Although not shown, shoe 34 and the bearing for the shaft of belt sprocket 13 are also fastened to the inner side of front wall 39 of the tank as illustrated in FIG. 3 for channels 35,36 and angles 37,38. It will be understood that the other belt sprockets 11,12,14,21,22,23 where belts A,B jointly make a turn in their travel will have an associated shoe similar to shoe 34 adjacent sprocket 13. Sprockets 10, 15,20,24,25,26 do not require a shoe and their shafts are supported in bearings fastened to conventional structural members outside of the tank holding liquid bath 33.
Channel 35 and angle 37 extend from close to sprocket 13 to close to sprocket 23 while channel 36 and angle 38 extend from close to sprocket 13 to close to sprocket 14. The guides for belt runs 7A,7B,8A,8B formed by channels 35,36 and angles 37,38 are similarly provided for belt runs 2A,2B,3A,3B,4A,4B, 5A,5B,6A,6B,9A,9B. Fastened to the inner surface of the rear wall of the tank are channels, angles, shoes and bearings for the shafts of belt sprockets 11,12,13,14,21,22,23 like the corresponding elements supported by front wall 39 of the tank as partially shown in FIG. 2 and FIG. 3. Of course, the width of belts A,B is such that the edge portions of these belts opposite the edge portions shown in FIG. 3 as being supported by channels 35,36 and angles 37,38 will likewise be supported by corresponding elements fastened to the inner surface of the rear wall of the tank.
As previously mentioned, one end of each of the shafts of all the belt sprockets shown in FIG. 1 will have a power sprocket or gear mounted thereon so that with their associated power chains or other known power train all of the belt sprockets can be rotated at the same speed by a single electric motor. As for the shafts of belt sprockets 11,12,13,14,21,22,23 which are submerged in liquid bath 33, the end of each of these shafts equipped with a power sprocket may be within bath 33 or may extend through the front or rear wall of the treatment tank so that the power sprockets and associated drive means are not in contact with bath 33. Whether these power sprockets and the drive means therefor are placed within or outside the treatment tank often depends on the type of liquid used in the tank.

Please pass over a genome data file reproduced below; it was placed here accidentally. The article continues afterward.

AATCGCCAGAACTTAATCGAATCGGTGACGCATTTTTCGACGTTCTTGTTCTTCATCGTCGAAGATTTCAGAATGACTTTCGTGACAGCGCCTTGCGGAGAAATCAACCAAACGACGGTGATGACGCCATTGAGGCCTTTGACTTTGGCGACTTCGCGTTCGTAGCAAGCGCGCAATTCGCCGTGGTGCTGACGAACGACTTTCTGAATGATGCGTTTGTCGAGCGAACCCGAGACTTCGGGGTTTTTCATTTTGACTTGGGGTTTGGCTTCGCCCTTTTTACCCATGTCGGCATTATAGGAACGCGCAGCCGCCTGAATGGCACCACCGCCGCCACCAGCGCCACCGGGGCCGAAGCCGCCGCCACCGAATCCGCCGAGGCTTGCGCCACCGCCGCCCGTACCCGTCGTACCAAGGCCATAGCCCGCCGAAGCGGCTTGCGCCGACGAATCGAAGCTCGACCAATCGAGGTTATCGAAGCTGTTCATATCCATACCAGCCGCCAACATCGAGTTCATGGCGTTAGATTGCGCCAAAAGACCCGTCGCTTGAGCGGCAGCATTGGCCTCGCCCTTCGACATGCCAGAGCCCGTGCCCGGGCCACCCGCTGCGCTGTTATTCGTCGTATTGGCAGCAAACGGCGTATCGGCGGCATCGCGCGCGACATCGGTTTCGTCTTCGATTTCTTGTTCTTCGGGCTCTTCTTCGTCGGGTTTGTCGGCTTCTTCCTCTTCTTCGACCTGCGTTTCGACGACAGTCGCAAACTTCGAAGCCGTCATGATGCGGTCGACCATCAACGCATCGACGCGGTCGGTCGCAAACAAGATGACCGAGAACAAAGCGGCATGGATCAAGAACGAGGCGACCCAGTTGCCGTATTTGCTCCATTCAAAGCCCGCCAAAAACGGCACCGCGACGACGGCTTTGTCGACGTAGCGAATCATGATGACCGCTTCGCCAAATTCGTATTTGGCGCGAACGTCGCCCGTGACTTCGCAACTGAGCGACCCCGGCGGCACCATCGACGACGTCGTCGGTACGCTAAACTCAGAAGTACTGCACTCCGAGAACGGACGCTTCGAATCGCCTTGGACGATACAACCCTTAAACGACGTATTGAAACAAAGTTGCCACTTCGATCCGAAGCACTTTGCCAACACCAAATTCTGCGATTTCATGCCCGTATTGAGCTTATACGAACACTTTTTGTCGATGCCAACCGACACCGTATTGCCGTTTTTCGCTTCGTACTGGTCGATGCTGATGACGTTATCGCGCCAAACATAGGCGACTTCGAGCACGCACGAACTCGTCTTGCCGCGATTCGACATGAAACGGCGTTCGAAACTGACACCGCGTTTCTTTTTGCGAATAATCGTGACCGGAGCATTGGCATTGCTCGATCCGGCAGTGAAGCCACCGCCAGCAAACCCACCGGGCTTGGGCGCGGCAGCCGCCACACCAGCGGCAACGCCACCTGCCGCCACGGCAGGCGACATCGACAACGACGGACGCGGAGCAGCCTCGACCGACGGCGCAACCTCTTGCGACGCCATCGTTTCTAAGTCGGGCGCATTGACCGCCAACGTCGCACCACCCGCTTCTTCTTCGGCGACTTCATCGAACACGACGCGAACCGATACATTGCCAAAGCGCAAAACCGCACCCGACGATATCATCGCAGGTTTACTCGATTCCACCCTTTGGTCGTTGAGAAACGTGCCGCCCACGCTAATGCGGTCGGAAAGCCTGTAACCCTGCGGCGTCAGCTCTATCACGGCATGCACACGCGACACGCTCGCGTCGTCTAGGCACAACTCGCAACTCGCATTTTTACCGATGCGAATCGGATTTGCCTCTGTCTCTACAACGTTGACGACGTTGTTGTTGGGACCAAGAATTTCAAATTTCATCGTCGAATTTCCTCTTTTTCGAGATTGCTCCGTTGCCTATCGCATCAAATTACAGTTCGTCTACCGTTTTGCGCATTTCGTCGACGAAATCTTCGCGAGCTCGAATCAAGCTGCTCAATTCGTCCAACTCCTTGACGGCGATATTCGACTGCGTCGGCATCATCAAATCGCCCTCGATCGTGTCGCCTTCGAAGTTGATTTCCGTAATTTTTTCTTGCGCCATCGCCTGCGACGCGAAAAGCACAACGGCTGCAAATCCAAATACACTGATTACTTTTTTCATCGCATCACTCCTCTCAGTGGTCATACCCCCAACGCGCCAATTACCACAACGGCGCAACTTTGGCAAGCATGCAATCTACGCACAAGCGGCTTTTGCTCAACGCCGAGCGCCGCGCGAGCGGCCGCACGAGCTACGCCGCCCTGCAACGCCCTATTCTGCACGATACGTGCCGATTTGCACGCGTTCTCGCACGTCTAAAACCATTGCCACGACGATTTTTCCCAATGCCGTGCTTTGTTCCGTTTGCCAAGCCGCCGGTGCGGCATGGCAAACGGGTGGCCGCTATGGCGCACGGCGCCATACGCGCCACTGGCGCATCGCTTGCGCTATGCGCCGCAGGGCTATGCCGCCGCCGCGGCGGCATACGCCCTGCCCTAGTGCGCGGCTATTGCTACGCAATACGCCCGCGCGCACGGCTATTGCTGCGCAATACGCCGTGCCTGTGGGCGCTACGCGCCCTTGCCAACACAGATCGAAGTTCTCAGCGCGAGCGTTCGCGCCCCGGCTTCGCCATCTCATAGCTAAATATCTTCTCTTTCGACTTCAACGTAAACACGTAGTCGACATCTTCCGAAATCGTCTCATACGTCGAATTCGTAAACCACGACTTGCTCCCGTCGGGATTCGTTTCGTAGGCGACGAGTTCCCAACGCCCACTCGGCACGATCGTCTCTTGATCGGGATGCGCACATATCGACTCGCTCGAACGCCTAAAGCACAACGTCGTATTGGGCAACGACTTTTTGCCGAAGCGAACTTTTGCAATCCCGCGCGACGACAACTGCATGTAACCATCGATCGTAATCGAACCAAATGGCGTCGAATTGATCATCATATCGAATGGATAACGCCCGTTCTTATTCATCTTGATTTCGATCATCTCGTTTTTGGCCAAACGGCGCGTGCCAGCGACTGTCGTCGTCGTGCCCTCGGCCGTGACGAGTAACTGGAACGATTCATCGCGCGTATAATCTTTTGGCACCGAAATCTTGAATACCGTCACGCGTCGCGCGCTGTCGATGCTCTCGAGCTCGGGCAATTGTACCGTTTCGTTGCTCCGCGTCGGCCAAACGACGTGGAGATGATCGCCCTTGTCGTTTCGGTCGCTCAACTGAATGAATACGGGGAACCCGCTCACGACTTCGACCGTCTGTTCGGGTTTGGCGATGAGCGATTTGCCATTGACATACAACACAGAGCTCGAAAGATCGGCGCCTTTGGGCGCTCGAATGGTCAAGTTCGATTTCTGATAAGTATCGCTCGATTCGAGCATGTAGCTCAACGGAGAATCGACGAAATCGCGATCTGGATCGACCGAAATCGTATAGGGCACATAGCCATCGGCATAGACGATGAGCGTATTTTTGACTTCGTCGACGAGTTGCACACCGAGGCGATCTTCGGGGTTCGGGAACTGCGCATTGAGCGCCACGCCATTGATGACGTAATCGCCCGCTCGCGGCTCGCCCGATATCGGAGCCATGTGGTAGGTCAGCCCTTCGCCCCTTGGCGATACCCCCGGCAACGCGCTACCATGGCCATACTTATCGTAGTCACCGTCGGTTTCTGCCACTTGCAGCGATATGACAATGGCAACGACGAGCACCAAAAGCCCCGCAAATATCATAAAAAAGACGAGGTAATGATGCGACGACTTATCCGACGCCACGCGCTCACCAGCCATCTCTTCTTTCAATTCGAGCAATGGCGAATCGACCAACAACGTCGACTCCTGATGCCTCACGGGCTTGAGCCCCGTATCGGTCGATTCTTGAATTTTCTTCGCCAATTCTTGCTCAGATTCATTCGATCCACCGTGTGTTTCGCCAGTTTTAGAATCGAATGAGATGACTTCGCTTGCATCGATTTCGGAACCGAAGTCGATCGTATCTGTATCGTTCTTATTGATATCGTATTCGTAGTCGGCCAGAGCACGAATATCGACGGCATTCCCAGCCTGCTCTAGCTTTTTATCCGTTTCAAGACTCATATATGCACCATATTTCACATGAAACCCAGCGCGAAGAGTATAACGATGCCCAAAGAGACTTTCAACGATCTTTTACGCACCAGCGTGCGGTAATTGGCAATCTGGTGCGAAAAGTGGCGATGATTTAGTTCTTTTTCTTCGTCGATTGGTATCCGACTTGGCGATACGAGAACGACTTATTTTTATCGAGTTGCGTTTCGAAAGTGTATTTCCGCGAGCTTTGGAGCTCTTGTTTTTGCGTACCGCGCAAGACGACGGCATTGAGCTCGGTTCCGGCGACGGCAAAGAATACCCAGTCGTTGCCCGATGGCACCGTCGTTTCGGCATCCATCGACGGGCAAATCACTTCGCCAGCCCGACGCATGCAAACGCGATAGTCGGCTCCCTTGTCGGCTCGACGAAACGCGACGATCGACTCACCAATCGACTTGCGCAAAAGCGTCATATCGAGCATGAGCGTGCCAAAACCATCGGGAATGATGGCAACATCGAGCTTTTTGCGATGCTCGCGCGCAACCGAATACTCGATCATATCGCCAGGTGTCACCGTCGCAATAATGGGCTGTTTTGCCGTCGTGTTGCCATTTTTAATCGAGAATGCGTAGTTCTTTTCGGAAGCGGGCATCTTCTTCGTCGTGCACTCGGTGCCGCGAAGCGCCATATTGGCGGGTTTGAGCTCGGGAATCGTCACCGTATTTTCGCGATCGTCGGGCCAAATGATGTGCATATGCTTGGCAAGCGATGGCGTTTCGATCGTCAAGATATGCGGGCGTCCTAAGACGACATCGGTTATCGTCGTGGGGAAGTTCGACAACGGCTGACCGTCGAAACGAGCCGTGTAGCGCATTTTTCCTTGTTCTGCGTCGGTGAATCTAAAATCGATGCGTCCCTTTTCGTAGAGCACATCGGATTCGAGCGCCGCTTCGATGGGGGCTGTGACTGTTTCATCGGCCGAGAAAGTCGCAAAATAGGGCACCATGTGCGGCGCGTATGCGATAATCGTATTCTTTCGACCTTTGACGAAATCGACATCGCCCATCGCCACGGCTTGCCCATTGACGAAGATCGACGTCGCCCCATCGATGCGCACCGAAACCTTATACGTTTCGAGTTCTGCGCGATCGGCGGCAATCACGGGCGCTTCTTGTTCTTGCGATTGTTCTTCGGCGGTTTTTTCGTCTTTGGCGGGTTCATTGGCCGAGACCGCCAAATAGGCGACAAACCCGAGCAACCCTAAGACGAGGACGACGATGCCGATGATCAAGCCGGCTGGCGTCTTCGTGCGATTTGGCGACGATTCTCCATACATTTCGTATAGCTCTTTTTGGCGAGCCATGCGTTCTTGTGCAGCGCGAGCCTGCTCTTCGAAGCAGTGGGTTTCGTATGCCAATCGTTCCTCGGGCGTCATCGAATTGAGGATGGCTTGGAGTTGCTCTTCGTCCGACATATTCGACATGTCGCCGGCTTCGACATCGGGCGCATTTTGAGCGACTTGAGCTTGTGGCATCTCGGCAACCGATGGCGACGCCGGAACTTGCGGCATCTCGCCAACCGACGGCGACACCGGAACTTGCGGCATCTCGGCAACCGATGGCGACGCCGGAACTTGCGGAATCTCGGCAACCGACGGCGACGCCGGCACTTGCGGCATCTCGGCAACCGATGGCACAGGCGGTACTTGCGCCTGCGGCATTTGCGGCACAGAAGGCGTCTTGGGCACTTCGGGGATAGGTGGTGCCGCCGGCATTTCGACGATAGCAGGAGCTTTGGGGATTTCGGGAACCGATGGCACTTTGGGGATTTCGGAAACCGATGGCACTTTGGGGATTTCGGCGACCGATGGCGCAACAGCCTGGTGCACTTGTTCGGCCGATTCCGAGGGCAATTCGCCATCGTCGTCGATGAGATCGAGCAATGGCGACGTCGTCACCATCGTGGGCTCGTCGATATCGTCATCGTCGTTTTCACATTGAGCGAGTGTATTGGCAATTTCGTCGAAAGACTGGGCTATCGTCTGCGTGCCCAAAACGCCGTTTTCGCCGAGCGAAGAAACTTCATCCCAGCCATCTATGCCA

FIG. 4 is an edgewise diagrammatic representation of the conveyor of this invention traveling through two different processing zones which are interconnected. Tank 40 having end walls 41,42, bottom 43 and open top 44 is provided with internal wall 45 which divides tank 40 into two zones X,Y filled with the same liquid but at different temperatures as will be explained hereinbelow. Mesh-type conveyor belt A has marginal openings which mesh with the teeth of sprockets 46,47,48,49,50, 51 which rotate counterclockwise at the same speed. Mesh-type conveyor belt B has marginal openings which mesh with the teeth of belt sprockets 52,53,54,55,56,57,58,59 which rotate clockwise at the same speed of sprockets 46,47,48,49,50,51. All of the sprockets except 46,51,52,57 are submerged in the liquid.
As shown, the pass of paired belts A,B traveling from belt sprocket 48 to sprocket 49 goes through slot 60 in dividing wall 45 and thus carries the material held in the conveyor from treatment zone X directly into zone Y. The run of belt B moving from belt sprocket 58 to sprocket 59 goes through narrower slot 61 in wall 45.
There is no need to repeat in detail that each U-turn of the paired belts A,B involves a curved guide or shoe like shoe 34 of FIG. 2 and that the marginal portions of belts A,B move in parallel guides to maintain uniform spacing between belts A,B as illustrated in FIG. 2 and FIG. 3 by channels 35, 36 and angle bars 37,38. Likewise, the drive mechanism for all of the belt sprockets need not be discussed because such a mechanism has been suggested for the conveyor of FIG. 1 and other drive means are known.